Windows 8 gets banned from HWBot amidst faults in its RTC

Leading benchmarking results site bans Windows 8 from results over issues with the operating system's real-time-clock.

1 minute & 52 seconds read time

Every PC in use today has a small piece of hardware built into the chipset that is known as a real-time-clock. This is a piece of hardware that keeps accurate track of time even when the PC is turned off. This little piece of hardware is used by all benchmarking programs to keep an accurate track of time to determine how well a system performs. Unfortunately, Microsoft decided to change things up in the way their software accesses the real-time-clock in Windows 8, and as a result, popular benchmarking results website HWBot has made the decision to ban the operating system from their results.

The issues arise when users attempt to change their clock frequencies in software and not at boot time. By changing the CPU-based clock frequency , the software algorithms that Windows 8 employs to keep track of time are massively skewed, which greatly hinders Windows 8's ability to keep accurate time. YouTube user Massman89 has posted a video that demonstrates this by underclocking the BLCK from 130 MHz to 122MHz. In the video, Windows 8 loses track of time by 18 seconds over a five minute period. If you increase the clock rate by 6 percent, Windows 8 internally gains 18 seconds.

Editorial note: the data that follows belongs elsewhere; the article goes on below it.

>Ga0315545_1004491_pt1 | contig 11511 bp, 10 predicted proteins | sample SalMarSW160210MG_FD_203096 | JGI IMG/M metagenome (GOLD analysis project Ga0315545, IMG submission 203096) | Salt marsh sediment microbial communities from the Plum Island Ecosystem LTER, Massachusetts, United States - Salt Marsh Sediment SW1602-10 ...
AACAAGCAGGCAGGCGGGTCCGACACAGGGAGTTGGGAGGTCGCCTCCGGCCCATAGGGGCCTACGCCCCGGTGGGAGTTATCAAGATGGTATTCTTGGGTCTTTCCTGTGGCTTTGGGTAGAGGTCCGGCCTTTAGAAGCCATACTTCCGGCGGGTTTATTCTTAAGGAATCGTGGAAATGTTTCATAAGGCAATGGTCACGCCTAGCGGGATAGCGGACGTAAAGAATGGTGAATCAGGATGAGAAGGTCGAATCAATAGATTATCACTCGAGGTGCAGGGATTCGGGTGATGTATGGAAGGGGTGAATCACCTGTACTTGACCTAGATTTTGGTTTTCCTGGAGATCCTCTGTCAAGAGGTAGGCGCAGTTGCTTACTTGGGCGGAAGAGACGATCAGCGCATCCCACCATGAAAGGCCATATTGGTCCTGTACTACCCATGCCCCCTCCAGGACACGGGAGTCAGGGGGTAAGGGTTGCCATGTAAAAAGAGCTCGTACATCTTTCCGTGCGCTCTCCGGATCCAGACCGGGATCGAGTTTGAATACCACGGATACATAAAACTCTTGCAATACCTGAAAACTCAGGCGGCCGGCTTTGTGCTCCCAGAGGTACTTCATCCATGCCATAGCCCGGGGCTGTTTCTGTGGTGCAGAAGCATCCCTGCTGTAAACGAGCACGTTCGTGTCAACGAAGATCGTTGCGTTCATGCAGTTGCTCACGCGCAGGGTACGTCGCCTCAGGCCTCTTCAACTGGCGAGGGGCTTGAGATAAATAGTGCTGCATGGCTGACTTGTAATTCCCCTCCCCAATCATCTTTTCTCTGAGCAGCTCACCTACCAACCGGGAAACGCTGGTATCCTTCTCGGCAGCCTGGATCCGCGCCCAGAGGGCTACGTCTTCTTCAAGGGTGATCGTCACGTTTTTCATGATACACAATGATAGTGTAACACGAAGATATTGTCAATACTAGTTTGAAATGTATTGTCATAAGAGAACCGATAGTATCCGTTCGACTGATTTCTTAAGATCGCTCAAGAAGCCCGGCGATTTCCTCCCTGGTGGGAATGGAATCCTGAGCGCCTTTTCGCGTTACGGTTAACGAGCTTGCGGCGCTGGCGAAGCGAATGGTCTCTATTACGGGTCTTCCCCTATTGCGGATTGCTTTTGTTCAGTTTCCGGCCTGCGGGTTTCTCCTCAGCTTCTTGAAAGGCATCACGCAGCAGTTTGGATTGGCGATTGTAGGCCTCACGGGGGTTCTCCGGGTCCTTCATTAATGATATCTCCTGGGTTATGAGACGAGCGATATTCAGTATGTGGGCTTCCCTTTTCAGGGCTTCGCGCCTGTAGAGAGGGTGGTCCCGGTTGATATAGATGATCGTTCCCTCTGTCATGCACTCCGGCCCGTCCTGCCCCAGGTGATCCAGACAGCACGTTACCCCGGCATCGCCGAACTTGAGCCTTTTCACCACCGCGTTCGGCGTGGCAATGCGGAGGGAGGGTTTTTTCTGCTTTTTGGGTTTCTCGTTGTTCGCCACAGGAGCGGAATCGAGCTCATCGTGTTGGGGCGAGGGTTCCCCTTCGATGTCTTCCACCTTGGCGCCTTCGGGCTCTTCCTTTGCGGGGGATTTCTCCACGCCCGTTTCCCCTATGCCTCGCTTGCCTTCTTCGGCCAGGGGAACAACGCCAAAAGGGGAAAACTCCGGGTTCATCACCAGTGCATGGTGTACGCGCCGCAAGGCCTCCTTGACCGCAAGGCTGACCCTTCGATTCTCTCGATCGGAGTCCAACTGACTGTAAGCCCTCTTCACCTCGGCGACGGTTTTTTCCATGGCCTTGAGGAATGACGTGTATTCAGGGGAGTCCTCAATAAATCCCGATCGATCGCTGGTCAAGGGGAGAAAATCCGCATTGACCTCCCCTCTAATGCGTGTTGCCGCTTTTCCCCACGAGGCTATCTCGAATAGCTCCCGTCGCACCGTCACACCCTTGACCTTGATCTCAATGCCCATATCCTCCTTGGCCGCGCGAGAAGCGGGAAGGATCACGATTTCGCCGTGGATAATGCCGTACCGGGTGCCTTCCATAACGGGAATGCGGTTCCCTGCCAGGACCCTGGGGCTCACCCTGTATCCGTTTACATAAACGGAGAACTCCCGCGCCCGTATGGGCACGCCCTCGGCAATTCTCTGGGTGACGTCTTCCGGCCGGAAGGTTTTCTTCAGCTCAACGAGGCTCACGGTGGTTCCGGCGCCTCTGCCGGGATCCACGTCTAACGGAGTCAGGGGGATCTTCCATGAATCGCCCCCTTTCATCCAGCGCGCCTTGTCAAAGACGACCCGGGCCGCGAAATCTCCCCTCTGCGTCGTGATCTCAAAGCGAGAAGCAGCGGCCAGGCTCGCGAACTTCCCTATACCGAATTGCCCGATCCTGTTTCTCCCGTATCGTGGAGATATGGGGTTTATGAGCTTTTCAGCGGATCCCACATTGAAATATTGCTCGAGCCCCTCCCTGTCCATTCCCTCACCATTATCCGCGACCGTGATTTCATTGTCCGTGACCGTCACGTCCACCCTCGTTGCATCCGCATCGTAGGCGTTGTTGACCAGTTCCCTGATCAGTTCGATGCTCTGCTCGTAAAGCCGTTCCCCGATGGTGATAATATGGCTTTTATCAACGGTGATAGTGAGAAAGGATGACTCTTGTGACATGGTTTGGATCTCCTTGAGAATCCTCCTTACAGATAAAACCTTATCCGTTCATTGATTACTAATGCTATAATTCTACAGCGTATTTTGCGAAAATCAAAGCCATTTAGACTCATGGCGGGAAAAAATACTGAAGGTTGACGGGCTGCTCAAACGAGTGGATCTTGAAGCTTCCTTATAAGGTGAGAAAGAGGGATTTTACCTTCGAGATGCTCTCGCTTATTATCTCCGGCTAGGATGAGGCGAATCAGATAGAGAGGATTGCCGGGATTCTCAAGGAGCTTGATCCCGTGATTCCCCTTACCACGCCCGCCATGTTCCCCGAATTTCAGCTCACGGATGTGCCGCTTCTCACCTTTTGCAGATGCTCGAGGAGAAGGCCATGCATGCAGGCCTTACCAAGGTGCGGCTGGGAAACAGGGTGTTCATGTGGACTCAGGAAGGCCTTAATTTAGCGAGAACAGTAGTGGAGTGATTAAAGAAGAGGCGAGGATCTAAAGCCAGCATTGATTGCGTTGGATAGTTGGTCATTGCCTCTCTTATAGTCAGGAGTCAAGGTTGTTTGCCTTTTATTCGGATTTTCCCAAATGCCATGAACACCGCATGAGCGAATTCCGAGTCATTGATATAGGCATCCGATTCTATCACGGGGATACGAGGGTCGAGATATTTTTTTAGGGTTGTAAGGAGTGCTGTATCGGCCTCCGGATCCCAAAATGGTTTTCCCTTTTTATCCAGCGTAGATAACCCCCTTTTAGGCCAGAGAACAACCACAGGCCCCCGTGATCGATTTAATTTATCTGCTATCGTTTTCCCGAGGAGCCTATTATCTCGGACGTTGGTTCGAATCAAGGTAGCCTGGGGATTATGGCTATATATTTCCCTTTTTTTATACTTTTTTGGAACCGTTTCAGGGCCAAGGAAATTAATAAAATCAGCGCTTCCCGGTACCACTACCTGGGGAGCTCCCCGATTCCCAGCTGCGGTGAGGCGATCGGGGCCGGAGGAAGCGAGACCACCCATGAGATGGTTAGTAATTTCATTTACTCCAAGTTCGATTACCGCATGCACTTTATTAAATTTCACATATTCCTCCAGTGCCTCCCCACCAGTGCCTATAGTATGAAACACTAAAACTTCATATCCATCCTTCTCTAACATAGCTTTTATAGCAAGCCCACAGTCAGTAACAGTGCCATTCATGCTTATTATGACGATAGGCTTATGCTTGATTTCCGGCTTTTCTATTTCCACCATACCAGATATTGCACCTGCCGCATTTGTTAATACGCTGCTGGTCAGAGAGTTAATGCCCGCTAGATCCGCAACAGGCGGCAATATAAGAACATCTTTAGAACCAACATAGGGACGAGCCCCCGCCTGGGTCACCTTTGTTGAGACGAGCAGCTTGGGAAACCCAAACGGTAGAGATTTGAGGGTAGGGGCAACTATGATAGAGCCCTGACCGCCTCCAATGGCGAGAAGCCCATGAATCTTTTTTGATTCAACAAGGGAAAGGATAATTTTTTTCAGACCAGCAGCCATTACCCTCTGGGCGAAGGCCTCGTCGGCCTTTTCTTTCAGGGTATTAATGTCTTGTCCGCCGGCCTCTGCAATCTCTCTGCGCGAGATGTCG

Windows 8 gets banned from HWBot amidst faults in its RTC |

These extra 18 seconds per five minutes means that a benchmark that is set to run for five minutes will actually run for five minutes and 18 seconds, giving the benchmark an extra 18 seconds to render 6 percent more frames or complete 6 percent more floating-point calculations. This skews the benchmark score by around 6 percent. While some may see this as an easily fixable issue, HWBot is taking things quite seriously and has decided to ban Windows 8 results altogether.

In a statement, HWBot said that it is "impossible to verify the veracity of a system performance under Windows 8, and thus benchmarks performed under Windows 8 will no longer be accepted." To read the full report head over to Source #1.

In order to compare we need the RTC bias to be equal for all systems. With Windows 8, we can only use question marks.

Practically speaking, it is not allowed to:

  • exploit the Windows 8 RTC for benchmark purposes
  • submit any benchmark results with RTC bias

The HWBOT staff will:

  • Block any seemingly out-of-line Windows 8-based benchmark results
  • Block any Windows 8-based benchmark record, even if the score seems in line with the expectations

We hope that everyone is willing to adhere to these new guidelines. The HWBOT Staff is as passionate as you are about overclocking, and this kind of external problem is affecting our hobby in a way that makes we cannot easily resolve. We are friends amongst each other, and respect the effort your fellow overclockers put into overclocking results.

Thank you for your understanding.

The HWBOT Staff.


A web developer by day, Charles comes to TweakTown after a short break from the Tech Journalism world. Formerly the Editor in Chief at TheBestCaseScenario, he now writes Maker and DIY content. Charles is a self proclaimed Maker of Things and is a major supporter of the Maker movement. In his free time, Charles likes to build just about anything, with past projects ranging from custom PC cooling control systems to 3D printers. Other expensive addictions include Photography, Astronomy and Home Automation.

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